Specialist or Manager?: The Minister and His Greek Testament by J.Gresham Machen
A couple of weeks ago, Dr. Ray Van Neste shared a blogpost about Dr. A. T. Robertson on the value of Greek for Preachers. His post alerted me to the fact that I had been meaning to post a chapter from J. Gresham Machen called “The Minister and His Greek Testament.” I have provided the bulk of the chapter below, but if you would like to read it in its entirety, you can find it in J. Gresham Machen: Selected Shorter Writings, ed. by D.G. Hart, 210-13. (
The widening breach between the minister and his Greek Testament may be traced to two principal causes. The modern minister objects to his Greek New Testament or is indifferent to it, first, because he is becoming less interested in his Greek, and second, because he is becoming less interested in his New Testament.
The former objection is merely one manifestation of the well-known tendency in modern education to reject the “humanities” in favor of studies that are more obviously useful, a tendency which is fully as pronounced in the universities as it is in the theological seminaries. In many colleges, the study of Greek is almost abandoned; there is little wonder, therefore, that the graduates are not prepared to use their Greek Testament. Plato and Homer are being neglected as much as Paul. . . .The advocacy of the study of Greek and Latin should never attempt to plead his case merely before the bar of “efficiency.” Something, no doubt, might be said even there; it might possibly be contended that an acquaintance with Greek and Latin is really necessary to acquaintance with the mother tongue, which is obviously so important for getting on in the world. But why not go straight to the root of the matter? The real trouble with the modern exaltation of practical studies at the expense of the humanities is that it is based upon a vicious conception of the whole purpose of education. The modern conception of the purpose of education is that education is merely intended to enable a man to live, but not to give him those things that make life worth living.
In the second place, the modern minister is neglecting his Greek New Testament because he is becoming less interested in his New Testament in general—less interested in his Bible. The Bible used to be regarded as providing the very sum and substance of preaching; a preacher was true to his calling only as he succeeded in reproducing and applying the message of the Word of God. Very different is the modern attitude. The Bible is not discarded, to be sure, but it is treated only as one of the sources, even though it is the chief source, of the preacher’s inspiration. Moreover, a host of other duties other than preaching and other than interpretation of the Word of God are required of the modern pastor. He must organize clubs and social activities of a dozen different kinds; he must assume a prominent part in movements for civic reform. In short, the minister has ceased to be a specialist. The change appears, for example, in the attitude of theological students, even of a devout and reverent type. One outstanding difficulty in theological education today is that the students persist in regarding themselves not as specialists, but as laymen. Critical questions about the bible they regard as the property of men who are training themselves for the theological professorships or the like, while the ordinary minister, in their judgment, may content himself with the most superficial layman’s acquaintance with the problems involved. The minister is thus no longer a specialist in the Bible, but has become merely a sofrt of general manager of the affairs of the congregation.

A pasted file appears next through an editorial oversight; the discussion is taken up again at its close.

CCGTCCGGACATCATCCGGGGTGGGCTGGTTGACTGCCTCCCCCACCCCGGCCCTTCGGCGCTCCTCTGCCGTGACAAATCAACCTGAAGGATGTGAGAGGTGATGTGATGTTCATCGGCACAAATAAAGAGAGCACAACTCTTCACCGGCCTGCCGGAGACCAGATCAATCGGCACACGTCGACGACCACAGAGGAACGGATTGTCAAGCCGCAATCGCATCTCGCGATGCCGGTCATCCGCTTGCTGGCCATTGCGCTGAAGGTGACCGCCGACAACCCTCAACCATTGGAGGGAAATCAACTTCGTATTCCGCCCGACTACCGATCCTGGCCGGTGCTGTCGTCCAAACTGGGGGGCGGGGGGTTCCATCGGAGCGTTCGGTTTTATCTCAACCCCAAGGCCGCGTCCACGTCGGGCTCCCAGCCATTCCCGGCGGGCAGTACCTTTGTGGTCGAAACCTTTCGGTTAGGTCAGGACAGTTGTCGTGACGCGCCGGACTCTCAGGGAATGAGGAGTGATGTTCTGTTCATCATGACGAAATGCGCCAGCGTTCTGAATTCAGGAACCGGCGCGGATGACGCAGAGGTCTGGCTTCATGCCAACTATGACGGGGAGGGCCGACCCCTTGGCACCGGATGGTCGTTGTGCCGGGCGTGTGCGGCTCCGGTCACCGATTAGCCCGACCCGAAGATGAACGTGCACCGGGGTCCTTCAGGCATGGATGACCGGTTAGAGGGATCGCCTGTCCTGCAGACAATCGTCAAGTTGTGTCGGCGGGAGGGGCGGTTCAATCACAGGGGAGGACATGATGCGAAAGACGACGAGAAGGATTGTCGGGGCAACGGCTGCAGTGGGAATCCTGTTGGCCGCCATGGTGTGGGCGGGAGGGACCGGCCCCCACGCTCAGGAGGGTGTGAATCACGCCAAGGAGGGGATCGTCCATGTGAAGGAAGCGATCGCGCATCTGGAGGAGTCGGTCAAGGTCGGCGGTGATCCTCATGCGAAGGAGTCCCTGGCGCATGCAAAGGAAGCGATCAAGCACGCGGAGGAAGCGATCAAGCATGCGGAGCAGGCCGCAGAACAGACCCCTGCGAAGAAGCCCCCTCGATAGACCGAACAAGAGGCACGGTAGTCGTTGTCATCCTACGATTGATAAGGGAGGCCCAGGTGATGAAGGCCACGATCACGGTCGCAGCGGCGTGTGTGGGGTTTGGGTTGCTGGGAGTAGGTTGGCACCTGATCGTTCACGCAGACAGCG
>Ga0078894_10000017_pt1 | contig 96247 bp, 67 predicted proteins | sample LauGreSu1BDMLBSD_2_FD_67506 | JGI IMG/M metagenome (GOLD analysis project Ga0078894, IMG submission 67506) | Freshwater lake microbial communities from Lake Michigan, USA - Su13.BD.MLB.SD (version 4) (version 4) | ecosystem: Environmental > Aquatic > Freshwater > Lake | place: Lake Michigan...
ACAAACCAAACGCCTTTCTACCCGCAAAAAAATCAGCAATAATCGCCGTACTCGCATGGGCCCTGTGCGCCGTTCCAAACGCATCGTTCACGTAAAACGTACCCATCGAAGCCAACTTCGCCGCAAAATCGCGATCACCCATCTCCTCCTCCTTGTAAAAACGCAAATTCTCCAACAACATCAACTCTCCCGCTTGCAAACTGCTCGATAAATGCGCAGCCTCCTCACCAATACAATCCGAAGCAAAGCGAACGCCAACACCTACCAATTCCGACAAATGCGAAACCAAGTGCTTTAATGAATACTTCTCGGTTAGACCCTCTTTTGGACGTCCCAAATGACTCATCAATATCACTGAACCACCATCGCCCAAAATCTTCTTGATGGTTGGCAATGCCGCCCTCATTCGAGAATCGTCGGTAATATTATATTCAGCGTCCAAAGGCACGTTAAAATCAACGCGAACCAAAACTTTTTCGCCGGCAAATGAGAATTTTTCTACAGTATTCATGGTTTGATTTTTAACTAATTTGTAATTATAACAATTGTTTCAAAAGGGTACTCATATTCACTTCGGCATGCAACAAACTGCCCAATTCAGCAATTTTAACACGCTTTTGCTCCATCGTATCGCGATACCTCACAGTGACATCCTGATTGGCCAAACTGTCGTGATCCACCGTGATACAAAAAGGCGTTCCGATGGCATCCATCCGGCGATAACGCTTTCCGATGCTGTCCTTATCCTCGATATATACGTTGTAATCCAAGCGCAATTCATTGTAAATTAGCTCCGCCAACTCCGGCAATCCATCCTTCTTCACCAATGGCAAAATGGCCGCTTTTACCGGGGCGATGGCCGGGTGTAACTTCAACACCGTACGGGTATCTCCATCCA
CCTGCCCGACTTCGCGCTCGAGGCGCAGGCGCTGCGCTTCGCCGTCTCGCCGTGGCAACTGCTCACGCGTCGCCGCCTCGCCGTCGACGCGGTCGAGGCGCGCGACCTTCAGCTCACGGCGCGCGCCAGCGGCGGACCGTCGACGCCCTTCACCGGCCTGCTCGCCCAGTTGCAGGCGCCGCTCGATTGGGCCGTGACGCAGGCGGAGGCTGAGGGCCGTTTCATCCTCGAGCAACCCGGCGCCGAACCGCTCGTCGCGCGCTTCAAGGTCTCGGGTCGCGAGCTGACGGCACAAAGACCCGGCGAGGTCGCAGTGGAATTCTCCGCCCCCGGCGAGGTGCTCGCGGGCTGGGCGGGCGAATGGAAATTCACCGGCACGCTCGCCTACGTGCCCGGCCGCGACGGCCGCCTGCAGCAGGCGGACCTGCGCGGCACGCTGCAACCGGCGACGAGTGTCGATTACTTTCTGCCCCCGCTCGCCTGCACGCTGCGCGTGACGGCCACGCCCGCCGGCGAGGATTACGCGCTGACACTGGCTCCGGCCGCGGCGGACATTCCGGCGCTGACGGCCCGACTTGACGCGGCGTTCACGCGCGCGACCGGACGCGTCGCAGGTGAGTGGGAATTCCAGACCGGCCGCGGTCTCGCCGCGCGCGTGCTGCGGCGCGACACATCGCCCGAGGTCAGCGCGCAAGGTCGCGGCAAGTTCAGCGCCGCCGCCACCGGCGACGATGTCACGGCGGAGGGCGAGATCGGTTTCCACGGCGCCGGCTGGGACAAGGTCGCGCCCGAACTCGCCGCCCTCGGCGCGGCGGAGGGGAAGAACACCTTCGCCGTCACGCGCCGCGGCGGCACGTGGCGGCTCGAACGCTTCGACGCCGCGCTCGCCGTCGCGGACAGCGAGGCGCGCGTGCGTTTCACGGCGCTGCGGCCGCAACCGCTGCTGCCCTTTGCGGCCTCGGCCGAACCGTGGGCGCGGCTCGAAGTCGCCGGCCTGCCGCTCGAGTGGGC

The bearing of this modern attitude toward the study of the Bible upon the study of the Greek Testament is sufficiently obvious. If the time allotted to strictly biblical studies must be diminished, obviously the most laborious part of those studies, the part least productive of immediate results, will be the first to go. And that part, for students insufficiently prepared, is the study of Greek and Hebrew. If, on the other hand, the minister is a specialist—if the one thing that he owes his congregation above all others is a thorough acquaintance, scientific as well as experimental, with the Bible—then the importance of the Greek requires no elaborate argument. In the first place, almost all the most important books about the New Testament presuppose a knowledge of Greek: the student who is without at least a smattering of Greek is obliged to use for the most part works that are written, figuratively speaking, in words of one syllable. In the second place, such a student cannot deal with all the problems at first hand, but in a thousand important questions is at the mercy of the judgment of others. In the third place, our student without Greek cannot acquaint himself with the form as well as the content of the New Testament books. The New Testament, as well as all other literature, loses something in translation. But why argue the question? Every scientific student of the New Testament without exception knows that the Greek is really necessary to his work; the real question is only as to whether our ministry should be manned by scientific students.
Note: Only after I typed this up, I realized that it was available in its entirety online! Oh well, you can find it here. Lesson learned.